how to decode a alphabet

Asked by asong defang on 2011-10-07

I have a program done already that has to encode and decode a string(ceaser cypher)
but they want us to decode the alphabetical letters to look like the alphabets below.i am confuse a bit.do i have to use if and for statements.i know i have to use chr to convert.please i need help

i have it on emacs but cannot copy to this word file.i have my string of the alphabetical letters but how to decode to be in the form
BJ YMJ UJTUQJ TK YMJ ZSNYJI XYFYJX, NS TWIJW YT KTWR F RTWJ UJWKJHY ZSNTS, JXYFGQNXM OZXYNHJ, NSXZWJ ITRJXYNH YWFSVZNQNYD, UWTANIJ KTW YMJ HTRRTS IJKJSXJ, UWTRTYJ YMJ LJSJWFQ BJQKFWJ, FSI XJHZWJ YMJ GQJXXNSLX TK QNGJWYD YT TZWXJQAJX FSI TZW UTXYJWNYD, IT TWIFNS FSI JXYFGQNXM YMNX HTSXYNYZYNTS KTW YMJ ZSNYJI XYFYJX TK FRJWNHF

Question information

Language:
English Edit question
Status:
Answered
For:
Ubuntu emacs23 Edit question
Assignee:
No assignee Edit question
Last query:
2011-10-08
Last reply:
2011-10-08
marcus aurelius (adbiz) said : #1

according to wikipedia, a ceasar cypher is the simpliest of cyphers. it's just a shifting of letter an equal distance.

for example, if it's shifted by 1,

b = a
c = b
d = c

if it's shifted by 2,

c = a
d = b
e = c

etc.

is the text you're supposed to decyhper an actual sentence?

how you do it depends on which programming language you're using.

marcus aurelius (adbiz) said : #2

according to the game show wheel of fortune, the letter R, S, T, N, L and E are the most commonly occuring letters in the English language. you can use this to try to figure out what the "shift" is. "the" is also the most comment word. so, look for a 3 character word and add the shift to see if it makes the word "the". if it does, then you've found out how many characters you need to shift to decode the cypher.

asong defang (asongamin) said : #3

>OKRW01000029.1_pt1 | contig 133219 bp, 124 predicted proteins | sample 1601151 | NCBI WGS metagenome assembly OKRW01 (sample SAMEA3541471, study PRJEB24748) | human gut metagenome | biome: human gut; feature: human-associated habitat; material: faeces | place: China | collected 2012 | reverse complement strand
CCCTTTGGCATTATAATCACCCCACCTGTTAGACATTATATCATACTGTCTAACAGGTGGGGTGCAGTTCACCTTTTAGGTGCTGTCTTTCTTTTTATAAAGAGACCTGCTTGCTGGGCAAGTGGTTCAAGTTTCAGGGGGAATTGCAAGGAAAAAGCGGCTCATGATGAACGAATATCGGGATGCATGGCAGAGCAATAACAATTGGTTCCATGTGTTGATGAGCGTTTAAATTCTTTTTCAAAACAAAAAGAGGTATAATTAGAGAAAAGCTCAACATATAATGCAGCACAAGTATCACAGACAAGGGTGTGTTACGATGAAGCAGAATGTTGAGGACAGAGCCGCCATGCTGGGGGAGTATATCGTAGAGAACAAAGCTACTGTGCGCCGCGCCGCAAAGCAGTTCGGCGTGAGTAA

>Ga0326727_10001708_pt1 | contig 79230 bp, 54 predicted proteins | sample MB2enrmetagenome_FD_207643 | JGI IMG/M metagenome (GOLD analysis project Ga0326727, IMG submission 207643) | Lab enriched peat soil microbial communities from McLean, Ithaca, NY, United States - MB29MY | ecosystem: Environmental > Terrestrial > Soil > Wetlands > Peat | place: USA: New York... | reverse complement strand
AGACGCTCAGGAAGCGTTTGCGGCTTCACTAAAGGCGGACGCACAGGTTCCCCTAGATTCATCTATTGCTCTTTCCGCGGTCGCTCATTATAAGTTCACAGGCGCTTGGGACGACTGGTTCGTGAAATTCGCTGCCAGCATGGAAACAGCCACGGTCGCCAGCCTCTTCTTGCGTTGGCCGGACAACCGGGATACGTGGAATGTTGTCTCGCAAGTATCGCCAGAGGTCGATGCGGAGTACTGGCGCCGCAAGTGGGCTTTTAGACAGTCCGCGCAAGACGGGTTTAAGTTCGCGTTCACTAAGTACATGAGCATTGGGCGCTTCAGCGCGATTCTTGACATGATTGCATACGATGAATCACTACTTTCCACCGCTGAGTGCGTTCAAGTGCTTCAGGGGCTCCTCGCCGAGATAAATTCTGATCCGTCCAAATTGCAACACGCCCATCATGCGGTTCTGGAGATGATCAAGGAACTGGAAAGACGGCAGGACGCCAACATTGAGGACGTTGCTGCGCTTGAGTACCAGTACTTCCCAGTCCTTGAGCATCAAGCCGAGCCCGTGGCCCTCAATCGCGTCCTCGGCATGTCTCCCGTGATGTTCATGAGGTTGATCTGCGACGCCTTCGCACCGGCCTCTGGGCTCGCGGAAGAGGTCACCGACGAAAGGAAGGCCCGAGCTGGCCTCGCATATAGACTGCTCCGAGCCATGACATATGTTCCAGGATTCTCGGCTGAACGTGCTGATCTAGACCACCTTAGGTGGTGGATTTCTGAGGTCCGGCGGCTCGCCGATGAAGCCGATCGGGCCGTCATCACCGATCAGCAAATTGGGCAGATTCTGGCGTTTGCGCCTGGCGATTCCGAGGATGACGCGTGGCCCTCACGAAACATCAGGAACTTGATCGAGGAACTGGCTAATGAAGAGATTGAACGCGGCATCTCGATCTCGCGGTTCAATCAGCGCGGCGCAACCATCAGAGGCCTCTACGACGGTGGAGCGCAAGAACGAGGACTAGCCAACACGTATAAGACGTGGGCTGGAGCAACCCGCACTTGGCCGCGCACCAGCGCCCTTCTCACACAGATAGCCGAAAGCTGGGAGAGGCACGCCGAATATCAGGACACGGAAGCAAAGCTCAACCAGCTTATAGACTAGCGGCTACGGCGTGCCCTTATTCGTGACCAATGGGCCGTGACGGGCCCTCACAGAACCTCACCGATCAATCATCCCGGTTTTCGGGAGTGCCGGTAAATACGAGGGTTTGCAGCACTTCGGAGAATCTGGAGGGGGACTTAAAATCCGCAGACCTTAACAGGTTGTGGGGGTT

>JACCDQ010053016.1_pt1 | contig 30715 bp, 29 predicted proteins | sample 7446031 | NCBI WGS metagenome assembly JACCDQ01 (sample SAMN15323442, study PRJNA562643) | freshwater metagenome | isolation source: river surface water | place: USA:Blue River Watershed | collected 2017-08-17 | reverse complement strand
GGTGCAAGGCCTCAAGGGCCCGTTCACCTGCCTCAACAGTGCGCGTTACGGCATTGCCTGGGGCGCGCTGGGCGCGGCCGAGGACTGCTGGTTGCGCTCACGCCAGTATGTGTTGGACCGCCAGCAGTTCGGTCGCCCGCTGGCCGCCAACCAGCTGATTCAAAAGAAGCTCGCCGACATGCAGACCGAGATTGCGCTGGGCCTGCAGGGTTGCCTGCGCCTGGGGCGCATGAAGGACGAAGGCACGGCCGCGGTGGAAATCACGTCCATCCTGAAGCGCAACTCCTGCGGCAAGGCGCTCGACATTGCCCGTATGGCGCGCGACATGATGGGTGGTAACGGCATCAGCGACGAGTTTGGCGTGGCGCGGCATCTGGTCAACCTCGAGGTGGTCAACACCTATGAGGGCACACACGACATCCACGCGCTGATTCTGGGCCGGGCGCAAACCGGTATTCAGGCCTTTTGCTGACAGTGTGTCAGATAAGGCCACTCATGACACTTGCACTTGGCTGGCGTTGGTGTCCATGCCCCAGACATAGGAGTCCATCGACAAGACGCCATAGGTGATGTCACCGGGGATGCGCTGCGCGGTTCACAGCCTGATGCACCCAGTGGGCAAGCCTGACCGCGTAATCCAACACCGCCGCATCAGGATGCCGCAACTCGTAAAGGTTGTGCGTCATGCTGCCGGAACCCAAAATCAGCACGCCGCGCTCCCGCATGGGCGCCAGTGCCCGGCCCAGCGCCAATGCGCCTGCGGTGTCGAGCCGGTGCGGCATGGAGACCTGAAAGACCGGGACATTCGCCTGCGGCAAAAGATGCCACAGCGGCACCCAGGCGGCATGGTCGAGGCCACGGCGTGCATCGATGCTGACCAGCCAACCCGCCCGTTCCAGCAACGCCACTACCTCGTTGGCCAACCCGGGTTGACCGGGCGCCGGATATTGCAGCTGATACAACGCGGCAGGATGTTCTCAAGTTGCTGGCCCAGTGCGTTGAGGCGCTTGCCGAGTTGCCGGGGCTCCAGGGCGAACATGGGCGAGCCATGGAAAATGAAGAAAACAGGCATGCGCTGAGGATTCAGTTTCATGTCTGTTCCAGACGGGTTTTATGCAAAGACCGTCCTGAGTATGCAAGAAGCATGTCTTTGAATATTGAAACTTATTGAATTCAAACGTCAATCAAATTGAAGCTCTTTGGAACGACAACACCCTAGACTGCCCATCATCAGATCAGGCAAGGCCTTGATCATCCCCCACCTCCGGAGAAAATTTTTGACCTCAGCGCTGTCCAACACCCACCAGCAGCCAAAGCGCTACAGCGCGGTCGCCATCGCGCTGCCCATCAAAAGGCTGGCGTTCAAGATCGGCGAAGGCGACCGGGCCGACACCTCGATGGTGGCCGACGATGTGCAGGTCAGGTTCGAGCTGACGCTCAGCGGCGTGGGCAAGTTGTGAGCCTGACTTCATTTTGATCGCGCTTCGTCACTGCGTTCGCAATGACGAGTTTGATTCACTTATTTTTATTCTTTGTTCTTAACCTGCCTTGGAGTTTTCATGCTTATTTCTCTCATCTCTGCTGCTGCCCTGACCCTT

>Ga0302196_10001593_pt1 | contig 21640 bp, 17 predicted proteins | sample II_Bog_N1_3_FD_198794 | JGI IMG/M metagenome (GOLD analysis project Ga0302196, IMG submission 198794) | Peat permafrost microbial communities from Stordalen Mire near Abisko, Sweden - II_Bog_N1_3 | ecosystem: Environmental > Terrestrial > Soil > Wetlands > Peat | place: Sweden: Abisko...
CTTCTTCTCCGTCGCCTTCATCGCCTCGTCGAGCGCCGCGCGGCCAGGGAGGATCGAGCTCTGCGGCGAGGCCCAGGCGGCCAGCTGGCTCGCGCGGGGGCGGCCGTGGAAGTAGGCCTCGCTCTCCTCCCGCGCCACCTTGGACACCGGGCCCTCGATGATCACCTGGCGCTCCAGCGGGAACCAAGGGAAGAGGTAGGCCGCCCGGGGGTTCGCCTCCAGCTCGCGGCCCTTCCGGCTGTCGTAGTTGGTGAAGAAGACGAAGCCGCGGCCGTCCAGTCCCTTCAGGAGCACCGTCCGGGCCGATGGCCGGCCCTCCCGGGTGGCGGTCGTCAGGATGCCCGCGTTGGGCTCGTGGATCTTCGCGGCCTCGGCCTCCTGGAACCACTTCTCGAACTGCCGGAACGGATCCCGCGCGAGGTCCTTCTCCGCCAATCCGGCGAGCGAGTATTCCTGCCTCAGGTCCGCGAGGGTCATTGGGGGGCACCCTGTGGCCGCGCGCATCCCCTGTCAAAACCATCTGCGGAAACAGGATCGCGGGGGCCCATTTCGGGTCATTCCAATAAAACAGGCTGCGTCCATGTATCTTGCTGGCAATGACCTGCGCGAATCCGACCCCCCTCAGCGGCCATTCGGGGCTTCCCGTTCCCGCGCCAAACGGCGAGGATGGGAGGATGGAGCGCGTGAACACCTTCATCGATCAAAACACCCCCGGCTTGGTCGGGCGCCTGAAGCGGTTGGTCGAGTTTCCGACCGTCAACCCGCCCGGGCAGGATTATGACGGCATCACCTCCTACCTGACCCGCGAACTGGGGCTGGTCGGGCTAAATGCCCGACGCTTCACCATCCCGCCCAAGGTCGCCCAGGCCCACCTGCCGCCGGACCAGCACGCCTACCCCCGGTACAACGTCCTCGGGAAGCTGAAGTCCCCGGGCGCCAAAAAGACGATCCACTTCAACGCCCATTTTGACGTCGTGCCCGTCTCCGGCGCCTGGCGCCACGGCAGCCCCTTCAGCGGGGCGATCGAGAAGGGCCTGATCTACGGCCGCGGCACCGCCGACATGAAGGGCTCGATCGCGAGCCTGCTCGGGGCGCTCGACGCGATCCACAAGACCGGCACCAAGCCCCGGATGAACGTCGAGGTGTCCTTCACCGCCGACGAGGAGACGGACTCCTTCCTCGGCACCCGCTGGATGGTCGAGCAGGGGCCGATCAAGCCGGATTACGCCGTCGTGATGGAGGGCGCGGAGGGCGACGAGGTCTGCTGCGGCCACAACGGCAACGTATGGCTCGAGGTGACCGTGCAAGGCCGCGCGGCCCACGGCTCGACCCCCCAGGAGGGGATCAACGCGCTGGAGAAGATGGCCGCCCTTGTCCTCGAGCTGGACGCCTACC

yes actually , i am decoding the letters of the alphabet and want to decode
I have already run the Ceasar cypher with a fixed rotation length on the preamble of the U. S. Constitution and captured the output into a file called code.txt. You can get a copy of it from my directory:

cp /afs/umbc.edu/users/b/o/bogar/pub/code.txt .
UNIX allows us to use the contents of a file as input to our program and also capture output from our program into a file. These operations are called redirection. The < is used when you're using a file for input and the > is used when you want to capture the output into a file. You can just think of these symbols as arrows to or from your programs name. Here are some examples of their use:

python lab3.py < preamble.txt
i have to write a program that tries to break the cipher, i dont know if i am doing it right.
#reads input string
input_string = input ("Enter input string: ")
#converts input string to all uppercase
uppercase_string = str.upper(input_string)
rotation_value = 1
for ch in uppercase_string:
    if ch != ' ':
        ascii_value = ord(ch)
        rotate_value = ((ascii_value - ord('A')) + rotation_value)%26 + ord('A')
        rotate_char = chr(rotate_value)
        print(rotate_char)

asong defang (asongamin) said : #4

and also does this program calculate the correct shift amount by finding the letter used most often in the coded text and using the information in the letter frequencies chart shown below?

marcus aurelius (adbiz) said : #5

by visual deduction, i was able to break the cypher in less than one minute. the second word YMJ = THE

you can use this as the basis to determine what the shift is that's needed to decrypt the message. depending on what your assignment is, this probably solves the problem for you. all that's left is to write a program that will translate the jumbled text into english.

how you code your program is up to you. imho, what you presented is very convoluted. there is a simpler way to program the decrypting program.

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